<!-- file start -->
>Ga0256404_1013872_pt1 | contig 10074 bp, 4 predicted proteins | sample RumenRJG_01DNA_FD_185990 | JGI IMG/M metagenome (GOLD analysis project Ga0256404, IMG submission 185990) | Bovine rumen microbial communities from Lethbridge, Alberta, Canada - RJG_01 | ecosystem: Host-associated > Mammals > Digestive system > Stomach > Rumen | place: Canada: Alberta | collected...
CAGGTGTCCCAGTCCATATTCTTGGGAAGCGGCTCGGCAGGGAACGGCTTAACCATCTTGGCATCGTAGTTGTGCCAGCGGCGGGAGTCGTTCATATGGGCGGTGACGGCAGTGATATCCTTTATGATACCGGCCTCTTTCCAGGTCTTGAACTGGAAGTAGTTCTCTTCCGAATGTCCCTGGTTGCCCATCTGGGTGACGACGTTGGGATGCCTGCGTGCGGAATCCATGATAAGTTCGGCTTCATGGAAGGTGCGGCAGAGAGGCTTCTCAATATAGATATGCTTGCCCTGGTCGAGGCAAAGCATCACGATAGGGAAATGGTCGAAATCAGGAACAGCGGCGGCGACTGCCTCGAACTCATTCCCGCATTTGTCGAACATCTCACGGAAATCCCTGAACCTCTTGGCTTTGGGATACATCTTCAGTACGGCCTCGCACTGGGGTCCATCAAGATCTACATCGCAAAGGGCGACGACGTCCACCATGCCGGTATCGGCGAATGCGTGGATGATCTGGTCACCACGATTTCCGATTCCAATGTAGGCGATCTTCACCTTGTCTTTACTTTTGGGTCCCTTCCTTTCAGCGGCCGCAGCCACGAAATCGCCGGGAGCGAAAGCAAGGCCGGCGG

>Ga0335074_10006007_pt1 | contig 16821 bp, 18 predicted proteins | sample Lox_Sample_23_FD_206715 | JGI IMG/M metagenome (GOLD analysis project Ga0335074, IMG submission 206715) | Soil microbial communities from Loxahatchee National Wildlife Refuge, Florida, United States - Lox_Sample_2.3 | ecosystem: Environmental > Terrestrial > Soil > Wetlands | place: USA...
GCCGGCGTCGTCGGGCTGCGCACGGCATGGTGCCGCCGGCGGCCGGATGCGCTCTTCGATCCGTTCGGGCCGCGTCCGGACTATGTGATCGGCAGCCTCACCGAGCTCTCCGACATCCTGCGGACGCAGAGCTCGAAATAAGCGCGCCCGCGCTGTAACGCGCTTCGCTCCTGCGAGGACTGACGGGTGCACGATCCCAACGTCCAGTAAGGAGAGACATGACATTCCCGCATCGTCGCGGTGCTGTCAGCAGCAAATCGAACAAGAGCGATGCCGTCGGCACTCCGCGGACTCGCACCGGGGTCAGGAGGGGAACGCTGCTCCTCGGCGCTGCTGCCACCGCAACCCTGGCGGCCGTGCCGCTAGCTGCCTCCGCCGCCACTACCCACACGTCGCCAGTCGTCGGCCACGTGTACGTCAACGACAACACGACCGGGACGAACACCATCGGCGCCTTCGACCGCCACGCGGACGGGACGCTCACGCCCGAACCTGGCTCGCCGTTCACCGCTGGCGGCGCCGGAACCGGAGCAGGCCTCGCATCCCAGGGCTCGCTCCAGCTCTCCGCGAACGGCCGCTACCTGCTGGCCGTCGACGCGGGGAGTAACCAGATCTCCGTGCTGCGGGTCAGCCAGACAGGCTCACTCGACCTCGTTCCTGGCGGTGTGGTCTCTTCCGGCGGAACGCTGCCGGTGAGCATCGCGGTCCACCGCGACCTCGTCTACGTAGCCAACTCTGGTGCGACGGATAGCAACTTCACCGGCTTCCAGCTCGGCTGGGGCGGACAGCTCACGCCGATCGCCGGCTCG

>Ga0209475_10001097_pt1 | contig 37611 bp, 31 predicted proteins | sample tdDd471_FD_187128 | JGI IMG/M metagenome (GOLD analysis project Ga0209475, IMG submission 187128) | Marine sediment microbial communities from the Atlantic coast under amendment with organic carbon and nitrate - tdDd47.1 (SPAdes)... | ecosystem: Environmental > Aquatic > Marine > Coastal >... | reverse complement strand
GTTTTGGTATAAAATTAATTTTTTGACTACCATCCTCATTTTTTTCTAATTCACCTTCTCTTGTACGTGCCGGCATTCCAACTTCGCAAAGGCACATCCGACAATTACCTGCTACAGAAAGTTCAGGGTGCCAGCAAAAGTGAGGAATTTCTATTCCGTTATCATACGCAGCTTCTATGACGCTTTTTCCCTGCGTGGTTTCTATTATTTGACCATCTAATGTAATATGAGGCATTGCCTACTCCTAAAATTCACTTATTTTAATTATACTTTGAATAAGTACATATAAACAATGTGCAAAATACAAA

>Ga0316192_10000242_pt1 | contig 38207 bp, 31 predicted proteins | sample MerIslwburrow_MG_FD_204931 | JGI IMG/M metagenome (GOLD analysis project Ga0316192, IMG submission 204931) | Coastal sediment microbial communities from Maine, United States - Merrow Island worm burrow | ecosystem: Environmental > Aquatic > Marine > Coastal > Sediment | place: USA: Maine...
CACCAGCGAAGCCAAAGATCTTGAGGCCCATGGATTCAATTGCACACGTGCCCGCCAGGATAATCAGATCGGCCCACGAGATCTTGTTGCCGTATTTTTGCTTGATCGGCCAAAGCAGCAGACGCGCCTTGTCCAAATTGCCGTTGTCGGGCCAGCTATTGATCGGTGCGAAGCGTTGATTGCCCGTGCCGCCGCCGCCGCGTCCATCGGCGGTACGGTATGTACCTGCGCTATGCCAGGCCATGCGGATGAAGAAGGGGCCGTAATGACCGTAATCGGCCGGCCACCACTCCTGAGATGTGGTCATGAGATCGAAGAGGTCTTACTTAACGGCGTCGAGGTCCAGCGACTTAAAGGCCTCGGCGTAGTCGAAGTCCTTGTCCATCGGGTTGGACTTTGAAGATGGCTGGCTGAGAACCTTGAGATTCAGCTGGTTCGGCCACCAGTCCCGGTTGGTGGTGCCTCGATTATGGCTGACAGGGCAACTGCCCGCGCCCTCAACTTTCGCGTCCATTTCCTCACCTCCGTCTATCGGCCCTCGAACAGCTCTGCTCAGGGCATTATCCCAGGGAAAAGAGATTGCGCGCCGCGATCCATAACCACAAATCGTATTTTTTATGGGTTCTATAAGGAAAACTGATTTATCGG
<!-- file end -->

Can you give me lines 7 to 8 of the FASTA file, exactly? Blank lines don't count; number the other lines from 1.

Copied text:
>Ga0316192_10000242_pt1 | contig 38207 bp, 31 predicted proteins | sample MerIslwburrow_MG_FD_204931 | JGI IMG/M metagenome (GOLD analysis project Ga0316192, IMG submission 204931) | Coastal sediment microbial communities from Maine, United States - Merrow Island worm burrow | ecosystem: Environmental > Aquatic > Marine > Coastal > Sediment | place: USA: Maine...
CACCAGCGAAGCCAAAGATCTTGAGGCCCATGGATTCAATTGCACACGTGCCCGCCAGGATAATCAGATCGGCCCACGAGATCTTGTTGCCGTATTTTTGCTTGATCGGCCAAAGCAGCAGACGCGCCTTGTCCAAATTGCCGTTGTCGGGCCAGCTATTGATCGGTGCGAAGCGTTGATTGCCCGTGCCGCCGCCGCCGCGTCCATCGGCGGTACGGTATGTACCTGCGCTATGCCAGGCCATGCGGATGAAGAAGGGGCCGTAATGACCGTAATCGGCCGGCCACCACTCCTGAGATGTGGTCATGAGATCGAAGAGGTCTTACTTAACGGCGTCGAGGTCCAGCGACTTAAAGGCCTCGGCGTAGTCGAAGTCCTTGTCCATCGGGTTGGACTTTGAAGATGGCTGGCTGAGAACCTTGAGATTCAGCTGGTTCGGCCACCAGTCCCGGTTGGTGGTGCCTCGATTATGGCTGACAGGGCAACTGCCCGCGCCCTCAACTTTCGCGTCCATTTCCTCACCTCCGTCTATCGGCCCTCGAACAGCTCTGCTCAGGGCATTATCCCAGGGAAAAGAGATTGCGCGCCGCGATCCATAACCACAAATCGTATTTTTTATGGGTTCTATAAGGAAAACTGATTTATCGG